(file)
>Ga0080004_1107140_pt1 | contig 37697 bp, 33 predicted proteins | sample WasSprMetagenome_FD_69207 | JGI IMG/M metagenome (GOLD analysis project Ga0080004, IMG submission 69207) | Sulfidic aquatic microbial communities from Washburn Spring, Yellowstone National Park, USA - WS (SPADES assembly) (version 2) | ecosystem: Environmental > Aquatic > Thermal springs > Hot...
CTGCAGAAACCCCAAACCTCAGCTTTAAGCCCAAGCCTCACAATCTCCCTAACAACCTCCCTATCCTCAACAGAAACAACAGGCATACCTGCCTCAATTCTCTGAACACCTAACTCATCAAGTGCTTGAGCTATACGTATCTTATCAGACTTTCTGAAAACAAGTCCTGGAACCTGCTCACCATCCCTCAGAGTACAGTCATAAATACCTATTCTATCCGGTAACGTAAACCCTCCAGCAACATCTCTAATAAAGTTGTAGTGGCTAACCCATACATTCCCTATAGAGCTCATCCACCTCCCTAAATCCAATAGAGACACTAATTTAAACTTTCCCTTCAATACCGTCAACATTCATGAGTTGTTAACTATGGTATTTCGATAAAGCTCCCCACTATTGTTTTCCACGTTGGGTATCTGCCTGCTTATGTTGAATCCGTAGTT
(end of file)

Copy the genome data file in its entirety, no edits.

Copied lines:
>Ga0080004_1107140_pt1 | contig 37697 bp, 33 predicted proteins | sample WasSprMetagenome_FD_69207 | JGI IMG/M metagenome (GOLD analysis project Ga0080004, IMG submission 69207) | Sulfidic aquatic microbial communities from Washburn Spring, Yellowstone National Park, USA - WS (SPADES assembly) (version 2) | ecosystem: Environmental > Aquatic > Thermal springs > Hot...
CTGCAGAAACCCCAAACCTCAGCTTTAAGCCCAAGCCTCACAATCTCCCTAACAACCTCCCTATCCTCAACAGAAACAACAGGCATACCTGCCTCAATTCTCTGAACACCTAACTCATCAAGTGCTTGAGCTATACGTATCTTATCAGACTTTCTGAAAACAAGTCCTGGAACCTGCTCACCATCCCTCAGAGTACAGTCATAAATACCTATTCTATCCGGTAACGTAAACCCTCCAGCAACATCTCTAATAAAGTTGTAGTGGCTAACCCATACATTCCCTATAGAGCTCATCCACCTCCCTAAATCCAATAGAGACACTAATTTAAACTTTCCCTTCAATACCGTCAACATTCATGAGTTGTTAACTATGGTATTTCGATAAAGCTCCCCACTATTGTTTTCCACGTTGGGTATCTGCCTGCTTATGTTGAATCCGTAGTT